When it comes to villains in horror films, the term "should be safe" breeds new innovations. The blob eventually tires of waiting for his next meal to cannonball into the muck and so it slides beneath the raft. It reaches through the cracks between the wooden slats and wraps its tentacles around Deke's ankle, then proceeds to pull him down with such ferocity that the boards break beneath him. In a rather brutal scene, Deke is pulled slowly and sloppily through the hole and into what passes as the gaping maw of the creature.

And then there were two.

Due to the construct of this particular raft, the hole that Deke was pulled through does not jeopardize its structural integrity. Randy tells the now-shellshocked Laverne that they should be safe if they stand squarely on the slats and avoid the cracks. As the blob emerges from beneath the raft, Randy and Laverne take turns keeping watch. Night begins to fall and they hold each other in their arms to keep warm until morning.

It comes across as a rather sweet scene, which only serves to increase the sourness of what comes next. With Laverne sleeping soundly, Randy's true nature comes out. Living by the mantra that there's never a bad time to commit sexual assault, he begins to caress and molest her sleeping body. When she starts to stir, he quickly lays her down on the raft...at which point the blob, having covertly returned to its spot beneath the raft, reaches up through the slats and grabs ahold of her. Only then does she fully awaken.

Once Laverne is in the blob's grasp, Randy sees his last chance at salvation. He jumps into the water and swims wildly for shore with the blob in pursuit. Miraculously, he makes it to safety but rather than continue running, he turns to gloat and taunt the blob. "I beat you!" he shouts, but the blob still has at least one trick up his sleeve. It rises up in a massive black tidal wave to consume him—which is not only a hell of a good jump ending, but also just desserts.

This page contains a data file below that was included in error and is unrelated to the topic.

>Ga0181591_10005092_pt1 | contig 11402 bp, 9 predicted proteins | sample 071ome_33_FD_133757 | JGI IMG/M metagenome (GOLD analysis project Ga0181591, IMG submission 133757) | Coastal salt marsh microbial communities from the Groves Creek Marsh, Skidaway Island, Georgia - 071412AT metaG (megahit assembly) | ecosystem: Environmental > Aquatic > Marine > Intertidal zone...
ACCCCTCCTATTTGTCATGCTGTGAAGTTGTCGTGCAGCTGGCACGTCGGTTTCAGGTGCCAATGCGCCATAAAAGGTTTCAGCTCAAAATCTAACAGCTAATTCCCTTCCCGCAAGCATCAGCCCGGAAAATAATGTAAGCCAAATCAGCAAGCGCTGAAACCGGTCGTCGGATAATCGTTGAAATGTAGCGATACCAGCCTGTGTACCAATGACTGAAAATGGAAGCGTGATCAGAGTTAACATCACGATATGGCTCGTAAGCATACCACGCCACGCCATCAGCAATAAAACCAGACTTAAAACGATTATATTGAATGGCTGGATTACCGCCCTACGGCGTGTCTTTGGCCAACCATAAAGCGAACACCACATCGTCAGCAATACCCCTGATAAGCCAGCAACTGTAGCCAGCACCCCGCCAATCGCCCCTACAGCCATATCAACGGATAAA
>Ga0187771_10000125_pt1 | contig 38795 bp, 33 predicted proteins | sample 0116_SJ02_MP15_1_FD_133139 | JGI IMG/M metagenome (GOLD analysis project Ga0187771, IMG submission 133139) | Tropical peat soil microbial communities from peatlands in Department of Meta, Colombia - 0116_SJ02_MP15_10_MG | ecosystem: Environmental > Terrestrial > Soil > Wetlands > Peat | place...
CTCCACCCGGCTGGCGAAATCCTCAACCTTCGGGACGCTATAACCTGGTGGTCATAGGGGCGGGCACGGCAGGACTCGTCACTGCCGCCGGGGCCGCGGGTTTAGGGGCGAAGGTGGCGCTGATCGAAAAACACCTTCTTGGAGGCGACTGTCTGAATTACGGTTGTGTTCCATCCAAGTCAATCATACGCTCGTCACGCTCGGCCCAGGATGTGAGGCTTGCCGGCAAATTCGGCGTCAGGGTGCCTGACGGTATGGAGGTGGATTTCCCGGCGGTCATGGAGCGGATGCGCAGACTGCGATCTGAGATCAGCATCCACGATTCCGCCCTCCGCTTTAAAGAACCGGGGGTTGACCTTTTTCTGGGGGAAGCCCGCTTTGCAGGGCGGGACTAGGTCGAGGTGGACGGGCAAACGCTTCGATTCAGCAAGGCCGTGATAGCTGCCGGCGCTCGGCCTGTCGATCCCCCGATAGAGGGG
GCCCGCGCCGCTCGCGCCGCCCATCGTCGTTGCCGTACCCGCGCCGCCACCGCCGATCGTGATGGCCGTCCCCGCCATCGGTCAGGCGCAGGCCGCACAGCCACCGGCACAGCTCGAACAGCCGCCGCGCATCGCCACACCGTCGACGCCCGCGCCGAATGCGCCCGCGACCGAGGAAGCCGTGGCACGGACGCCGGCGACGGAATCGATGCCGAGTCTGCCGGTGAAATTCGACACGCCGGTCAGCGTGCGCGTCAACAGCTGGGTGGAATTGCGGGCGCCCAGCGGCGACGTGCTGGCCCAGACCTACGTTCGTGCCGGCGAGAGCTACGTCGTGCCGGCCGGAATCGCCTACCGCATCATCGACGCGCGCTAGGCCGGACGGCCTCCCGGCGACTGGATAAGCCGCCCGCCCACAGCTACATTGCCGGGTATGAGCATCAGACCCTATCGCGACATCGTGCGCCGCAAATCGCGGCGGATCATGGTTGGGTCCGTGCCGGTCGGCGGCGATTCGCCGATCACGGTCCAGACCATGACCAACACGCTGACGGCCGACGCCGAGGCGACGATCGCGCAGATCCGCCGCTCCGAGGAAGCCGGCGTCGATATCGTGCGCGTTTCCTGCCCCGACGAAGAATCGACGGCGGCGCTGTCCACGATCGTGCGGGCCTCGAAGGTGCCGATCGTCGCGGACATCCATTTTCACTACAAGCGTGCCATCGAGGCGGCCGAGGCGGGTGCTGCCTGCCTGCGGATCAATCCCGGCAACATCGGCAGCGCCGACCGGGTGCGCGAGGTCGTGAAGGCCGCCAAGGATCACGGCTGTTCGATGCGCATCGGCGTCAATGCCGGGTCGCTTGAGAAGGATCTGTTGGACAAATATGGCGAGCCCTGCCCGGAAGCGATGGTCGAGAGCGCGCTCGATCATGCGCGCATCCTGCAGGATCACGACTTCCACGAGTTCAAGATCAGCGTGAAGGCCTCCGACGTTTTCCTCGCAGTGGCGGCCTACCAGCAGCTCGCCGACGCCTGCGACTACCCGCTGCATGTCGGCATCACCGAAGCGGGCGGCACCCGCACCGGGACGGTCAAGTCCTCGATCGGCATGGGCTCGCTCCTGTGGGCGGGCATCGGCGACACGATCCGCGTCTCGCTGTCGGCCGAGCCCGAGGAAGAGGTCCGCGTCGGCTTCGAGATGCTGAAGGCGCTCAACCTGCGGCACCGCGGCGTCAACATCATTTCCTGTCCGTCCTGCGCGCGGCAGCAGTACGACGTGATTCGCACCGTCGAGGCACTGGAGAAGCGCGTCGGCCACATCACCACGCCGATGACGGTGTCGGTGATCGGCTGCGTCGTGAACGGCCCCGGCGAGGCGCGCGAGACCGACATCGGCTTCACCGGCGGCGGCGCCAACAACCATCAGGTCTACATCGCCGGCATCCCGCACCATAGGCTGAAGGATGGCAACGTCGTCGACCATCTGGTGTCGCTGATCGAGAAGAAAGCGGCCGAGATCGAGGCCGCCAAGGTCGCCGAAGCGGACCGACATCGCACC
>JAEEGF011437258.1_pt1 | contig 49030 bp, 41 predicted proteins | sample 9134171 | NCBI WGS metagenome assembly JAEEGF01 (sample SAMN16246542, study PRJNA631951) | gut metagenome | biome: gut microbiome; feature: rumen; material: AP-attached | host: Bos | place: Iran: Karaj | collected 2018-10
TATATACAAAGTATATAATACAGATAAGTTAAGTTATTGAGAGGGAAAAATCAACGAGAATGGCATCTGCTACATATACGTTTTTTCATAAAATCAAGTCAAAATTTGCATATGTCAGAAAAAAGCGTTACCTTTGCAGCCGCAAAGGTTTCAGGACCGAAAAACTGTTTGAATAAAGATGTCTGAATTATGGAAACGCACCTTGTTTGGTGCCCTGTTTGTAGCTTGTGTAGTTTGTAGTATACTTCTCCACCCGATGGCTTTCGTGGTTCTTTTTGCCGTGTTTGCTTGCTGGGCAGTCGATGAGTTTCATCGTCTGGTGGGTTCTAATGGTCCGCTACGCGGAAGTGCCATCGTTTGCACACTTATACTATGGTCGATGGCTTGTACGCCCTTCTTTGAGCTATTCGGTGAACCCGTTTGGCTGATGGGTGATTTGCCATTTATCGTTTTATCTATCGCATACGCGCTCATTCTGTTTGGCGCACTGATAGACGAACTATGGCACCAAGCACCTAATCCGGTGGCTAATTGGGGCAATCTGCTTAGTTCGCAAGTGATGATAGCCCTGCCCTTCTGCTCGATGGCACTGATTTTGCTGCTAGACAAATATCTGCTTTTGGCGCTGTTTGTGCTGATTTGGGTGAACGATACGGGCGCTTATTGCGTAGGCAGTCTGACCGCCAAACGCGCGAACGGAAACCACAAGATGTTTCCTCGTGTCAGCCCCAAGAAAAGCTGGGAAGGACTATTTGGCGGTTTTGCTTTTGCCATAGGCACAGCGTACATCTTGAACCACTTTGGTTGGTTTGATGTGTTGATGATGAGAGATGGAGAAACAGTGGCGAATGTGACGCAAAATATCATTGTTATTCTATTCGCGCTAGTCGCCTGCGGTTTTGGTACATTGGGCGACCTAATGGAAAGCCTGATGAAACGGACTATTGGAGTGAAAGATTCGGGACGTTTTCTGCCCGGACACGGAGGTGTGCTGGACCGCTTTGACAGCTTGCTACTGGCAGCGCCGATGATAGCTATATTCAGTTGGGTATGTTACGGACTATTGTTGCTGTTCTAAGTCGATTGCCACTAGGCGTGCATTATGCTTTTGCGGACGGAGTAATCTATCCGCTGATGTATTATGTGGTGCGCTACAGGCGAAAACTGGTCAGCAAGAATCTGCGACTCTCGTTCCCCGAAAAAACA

The blob itself looks something like a floating trash bag slathered in petroleum jelly, but the camera doesn't linger on it long enough to make it laughable. The rest of the special effects are rather good, full of gooey red grue and slimy blob bits. This gory stuff was the lifeblood of the 1980s horror movie, and it looks better here than in many of its contemporaries. This, coupled with the quick pace, explains why the segment is so sealed into the subconscious of many genre fans.

As this is something of a nostalgic favorite for many people, there are a good number of conversations about it to be found online. There are two hot topics that seem to pop up time and again. The first one is, if the blob could leap out of the water like it did at the end, why didn't it do that earlier when the kids were trapped on the raft? There are a number of theories floating around about that, the most prominent being that either the blob was not strong enough to do so until after consuming three square meals; or that the blob is bound by the same gravitational laws as we are, and it had nothing to "push off" from until it was closer to the shore, where it could reach the bottom. Both, of course, make sense, but we'll never know the real answer. It is as obscure as the monster's origin.